CONCLUSION—These data suggest that the A-G polymorphism in exon 1 of the CTLA-4 gene does not play a part in the genetic susceptibility to the development of SLE.

 Keywords: CTLA-4; systemic lupus erythematosus
PMCID: PMC1752847  PMID: 10364920
21.  Replicated associations of TNFAIP3, TNIP1 and ETS1 with systemic lupus erythematosus in a southwestern Chinese population 
Arthritis Research & Therapy  2011;13(6):R186.
Introduction
Recent genome-wide and candidate gene association studies in large numbers of systemic lupus erythematosus (SLE) patients have suggested approximately 30 susceptibility genes. These genes are involved in three types of biological processes, including immune complex processing, toll-like receptor function and type I interferon production, and immune signal transduction in lymphocytes, and they may contribute to the pathogenesis of SLE. To better understand the genetic risk factors of SLE, we investigated the associations of seven SLE susceptibility genes in a Chinese population, including FCGR3A, FCGR2A, TNFAIP3, TLR9, TREX1, ETS1 and TNIP1.
Methods
A total of 20 SNPs spanning the seven SLE susceptibility genes were genotyped in a sample of 564 unrelated SLE patients and 504 unrelated healthy controls recruited from Yunnan, southwestern China. The associations of SNPs with SLE were assessed by statistical analysis.
Results
Five SNPs in two genes (TNFAIP3 and ETS1) were significantly associated with SLE (corrected P values ranging from 0.03 to 5.5 × 10-7). Through stratified analysis, TNFAIP3 and ETS1 showed significant associations with multiple SLE subphenotypes (such as malar rash, arthritis, hematologic disorder and antinuclear antibody) while TNIP1 just showed relatively weak association with onset age. The associations of the SNPs in the other four genes were not replicated.
Conclusions
The replication analysis indicates that TNFAIP3, ETS1 and TNIP1 are probably common susceptibility genes for SLE in Chinese populations, and they may contribute to the pathogenesis of multiple SLE subphenotypes.
doi:10.1186/ar3514
PMCID: PMC3334635  PMID: 22087647
22.  ITGAM coding variant (rs1143679) influences the risk of renal disease, discoid rash, and immunologic manifestations in lupus patients with European ancestry 
Annals of the rheumatic diseases  2009;69(7):1329-1332.
Purpose
We hypothesized that the coding variant (R77H), rs1143679, within ITGAM could predict specific clinical manifestations associated with lupus.
Method
To assess genetic association, 2366 lupus cases and 2931 unaffected controls with European ancestry were analyzed. Lupus patients were coded by the presence or absence of individual ACR criteria. Logistic regression and Pearson chi-square tests were used to assess statistical significance.
Results
First, for overall case-control analysis, we detected highly significant (p=2.22×10−21, OR=1.73) association. Second, using case-only analysis we detected significant association with renal criteria (p=0.0003), discoid rash (p=0.02), and immunologic criteria (p=0.04). Third, we compared them with healthy controls, the association became stronger for renal (p=4.69×10−22, OR=2.15), discoid (p=1.77×10−14, OR=2.03), and immunologic (p=3.49×10−22, OR = 1.86) criteria. Risk allele frequency increased from 10.6% (controls) to 17.0% (lupus), 20.4% (renal), 18.1% (immunologic), and 19.5% (discoid).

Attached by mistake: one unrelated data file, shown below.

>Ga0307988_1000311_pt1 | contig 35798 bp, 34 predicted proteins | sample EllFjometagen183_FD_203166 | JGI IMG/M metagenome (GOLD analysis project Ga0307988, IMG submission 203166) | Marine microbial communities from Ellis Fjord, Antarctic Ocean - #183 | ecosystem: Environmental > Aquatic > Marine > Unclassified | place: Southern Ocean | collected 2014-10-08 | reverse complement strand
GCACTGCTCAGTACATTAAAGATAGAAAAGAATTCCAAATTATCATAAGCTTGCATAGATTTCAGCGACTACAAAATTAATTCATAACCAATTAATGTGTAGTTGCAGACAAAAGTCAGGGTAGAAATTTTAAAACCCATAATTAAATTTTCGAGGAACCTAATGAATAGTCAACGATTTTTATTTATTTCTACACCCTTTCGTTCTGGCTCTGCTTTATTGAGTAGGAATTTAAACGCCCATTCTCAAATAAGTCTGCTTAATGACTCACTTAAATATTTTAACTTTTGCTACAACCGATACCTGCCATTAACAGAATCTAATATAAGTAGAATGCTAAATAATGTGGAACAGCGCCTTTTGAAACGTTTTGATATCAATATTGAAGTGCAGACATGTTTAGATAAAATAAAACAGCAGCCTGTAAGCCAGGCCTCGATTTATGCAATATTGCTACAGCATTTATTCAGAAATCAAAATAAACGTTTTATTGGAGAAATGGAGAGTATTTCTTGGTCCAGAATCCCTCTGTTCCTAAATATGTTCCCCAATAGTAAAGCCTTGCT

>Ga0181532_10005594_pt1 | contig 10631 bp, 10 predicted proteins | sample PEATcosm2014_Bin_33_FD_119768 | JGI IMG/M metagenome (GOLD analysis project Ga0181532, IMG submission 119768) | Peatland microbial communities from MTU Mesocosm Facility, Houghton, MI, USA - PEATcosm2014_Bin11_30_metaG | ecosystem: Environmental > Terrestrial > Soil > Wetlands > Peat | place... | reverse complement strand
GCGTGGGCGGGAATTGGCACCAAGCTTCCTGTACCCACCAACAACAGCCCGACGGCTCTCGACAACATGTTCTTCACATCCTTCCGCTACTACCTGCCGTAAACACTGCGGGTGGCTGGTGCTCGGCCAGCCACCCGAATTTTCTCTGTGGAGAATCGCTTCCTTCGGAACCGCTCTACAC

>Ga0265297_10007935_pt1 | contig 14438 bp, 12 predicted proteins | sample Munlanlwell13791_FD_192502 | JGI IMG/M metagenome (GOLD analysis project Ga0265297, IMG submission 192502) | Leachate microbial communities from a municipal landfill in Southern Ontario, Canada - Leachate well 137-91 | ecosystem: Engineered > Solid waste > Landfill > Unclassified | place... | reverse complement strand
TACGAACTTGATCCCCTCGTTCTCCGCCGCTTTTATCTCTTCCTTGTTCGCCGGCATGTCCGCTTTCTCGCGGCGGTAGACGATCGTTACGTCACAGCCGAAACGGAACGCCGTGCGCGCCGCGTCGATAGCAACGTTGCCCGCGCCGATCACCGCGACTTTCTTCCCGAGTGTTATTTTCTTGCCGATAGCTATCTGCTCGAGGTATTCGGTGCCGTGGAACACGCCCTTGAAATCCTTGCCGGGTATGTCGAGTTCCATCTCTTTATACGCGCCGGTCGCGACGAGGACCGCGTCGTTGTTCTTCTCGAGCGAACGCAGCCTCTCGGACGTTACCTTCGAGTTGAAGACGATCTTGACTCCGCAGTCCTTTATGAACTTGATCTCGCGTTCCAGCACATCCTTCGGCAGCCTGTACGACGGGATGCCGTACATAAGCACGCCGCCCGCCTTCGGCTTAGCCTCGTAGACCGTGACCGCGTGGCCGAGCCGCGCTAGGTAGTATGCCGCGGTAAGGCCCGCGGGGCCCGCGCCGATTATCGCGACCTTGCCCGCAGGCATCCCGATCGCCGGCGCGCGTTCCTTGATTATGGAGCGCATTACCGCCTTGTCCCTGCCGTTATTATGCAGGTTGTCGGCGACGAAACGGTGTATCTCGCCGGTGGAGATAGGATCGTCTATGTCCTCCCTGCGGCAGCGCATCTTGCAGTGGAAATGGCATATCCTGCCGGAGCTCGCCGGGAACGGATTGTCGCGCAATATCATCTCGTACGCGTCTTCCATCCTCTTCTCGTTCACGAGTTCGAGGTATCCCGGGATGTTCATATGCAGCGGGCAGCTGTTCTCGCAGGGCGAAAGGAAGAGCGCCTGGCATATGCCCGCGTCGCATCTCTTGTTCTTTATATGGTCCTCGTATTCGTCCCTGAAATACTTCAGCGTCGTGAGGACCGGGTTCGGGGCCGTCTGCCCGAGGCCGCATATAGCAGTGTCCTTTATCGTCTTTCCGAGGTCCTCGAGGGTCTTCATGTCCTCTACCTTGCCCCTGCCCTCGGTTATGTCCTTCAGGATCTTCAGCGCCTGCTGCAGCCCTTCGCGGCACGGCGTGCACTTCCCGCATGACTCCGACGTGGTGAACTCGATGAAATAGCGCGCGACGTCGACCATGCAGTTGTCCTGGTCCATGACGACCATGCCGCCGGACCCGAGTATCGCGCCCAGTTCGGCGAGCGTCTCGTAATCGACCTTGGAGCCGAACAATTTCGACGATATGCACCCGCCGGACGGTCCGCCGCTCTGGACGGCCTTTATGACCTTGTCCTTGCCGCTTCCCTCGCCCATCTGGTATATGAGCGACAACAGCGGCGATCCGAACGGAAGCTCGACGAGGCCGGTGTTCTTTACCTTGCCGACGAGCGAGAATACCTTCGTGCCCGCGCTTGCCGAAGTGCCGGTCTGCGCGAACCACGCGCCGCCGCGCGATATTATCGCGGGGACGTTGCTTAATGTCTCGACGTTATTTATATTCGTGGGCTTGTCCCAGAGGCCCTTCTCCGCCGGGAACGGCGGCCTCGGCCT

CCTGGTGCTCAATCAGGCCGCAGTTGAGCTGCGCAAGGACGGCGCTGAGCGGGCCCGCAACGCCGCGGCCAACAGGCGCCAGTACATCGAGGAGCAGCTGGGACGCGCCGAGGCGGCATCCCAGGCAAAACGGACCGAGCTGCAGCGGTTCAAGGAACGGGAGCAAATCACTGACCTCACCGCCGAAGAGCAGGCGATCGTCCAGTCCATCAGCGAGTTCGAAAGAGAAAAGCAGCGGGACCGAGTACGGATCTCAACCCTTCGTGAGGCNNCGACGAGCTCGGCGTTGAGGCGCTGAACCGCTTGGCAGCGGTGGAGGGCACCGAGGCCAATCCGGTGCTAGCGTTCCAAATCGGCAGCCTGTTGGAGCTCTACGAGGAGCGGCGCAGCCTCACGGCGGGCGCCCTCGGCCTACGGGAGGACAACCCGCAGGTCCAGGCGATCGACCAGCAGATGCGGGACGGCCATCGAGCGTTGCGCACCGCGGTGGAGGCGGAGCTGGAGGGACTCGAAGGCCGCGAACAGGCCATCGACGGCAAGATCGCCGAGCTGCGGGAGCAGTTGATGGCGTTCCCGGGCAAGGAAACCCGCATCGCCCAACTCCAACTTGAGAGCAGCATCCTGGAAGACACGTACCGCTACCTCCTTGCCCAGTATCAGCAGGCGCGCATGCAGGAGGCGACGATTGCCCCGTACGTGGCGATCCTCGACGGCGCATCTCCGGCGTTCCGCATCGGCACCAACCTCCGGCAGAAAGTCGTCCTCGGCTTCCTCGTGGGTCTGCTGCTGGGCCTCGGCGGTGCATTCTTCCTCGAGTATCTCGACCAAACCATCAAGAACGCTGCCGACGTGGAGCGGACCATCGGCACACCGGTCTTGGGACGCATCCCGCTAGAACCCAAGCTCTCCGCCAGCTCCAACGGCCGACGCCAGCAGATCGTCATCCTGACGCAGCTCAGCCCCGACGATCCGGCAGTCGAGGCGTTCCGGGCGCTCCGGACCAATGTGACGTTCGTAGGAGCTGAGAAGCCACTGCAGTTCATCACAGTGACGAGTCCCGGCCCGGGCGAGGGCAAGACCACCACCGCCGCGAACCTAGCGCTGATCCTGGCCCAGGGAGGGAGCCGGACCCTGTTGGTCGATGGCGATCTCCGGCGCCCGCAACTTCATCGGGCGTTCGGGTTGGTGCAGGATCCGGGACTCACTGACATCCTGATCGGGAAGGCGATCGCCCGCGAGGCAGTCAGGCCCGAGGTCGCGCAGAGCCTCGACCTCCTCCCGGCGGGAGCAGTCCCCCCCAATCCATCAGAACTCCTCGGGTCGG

Conclusion
These results demonstrated a strong association between the risk allele (A) at rs1143679 and renal disease, discoid rash, and immunological manifestations of lupus.
doi:10.1136/ard.2009.120543
PMCID: PMC2891778  PMID: 19939855
23.  Identification of Candidate Loci at 6p21 and 21q22 in a Genome-Wide Association Study of Cardiac Manifestations of Neonatal Lupus 
Arthritis and rheumatism  2010;62(11):3415-3424.
Objective
Cardiac manifestations of neonatal lupus, comprising atrioventricular conduction defects and cardiomyopathy, occur in fetuses exposed to anti-Ro/SSA antibodies, and carry substantial mortality. There is strong evidence of a genetic contribution to the risk. This study was undertaken to evaluate single-nucleotide polymorphisms (SNPs) for associations with cardiac neonatal lupus.
Methods
Children of European ancestry with cardiac neonatal lupus (n = 116) were genotyped using the Illumina 370K SNP platform and merged with 3,351 controls. Odds ratios (ORs) and 95% confidence intervals (95% CIs) for association with cardiac neonatal lupus were determined.
Results
The 17 most significant associations with cardiac neonatal lupus were found in the HLA region. The region near the MICB gene showed the strongest variant (rs3099844; Pdom = 4.52 × 10−10, OR 3.34 [95% CI 2.29–4.89]), followed by a missense variant within C6orf10 (rs7775397; Pdom = 1.35 × 10−9, OR 3.30), which lies between NOTCH4 and BTNL2, and several SNPs near the tumor necrosis factor α gene, including rs2857595 (Padd = 1.96 × 10−9, OR 2.37), rs2230365 (Padd = 1.00 × 10−3, OR 0.46), and rs3128982 (Padd = 6.40 × 10−6, OR 1.86). Outside the HLA region, an association was detected at 21q22, upstream of the transcription regulator ets-related isoform 1 (rs743446; P = 5.45 × 10−6, OR 2.40). HLA notwithstanding, no individual locus previously implicated in autoimmune diseases achieved genome-wide significance.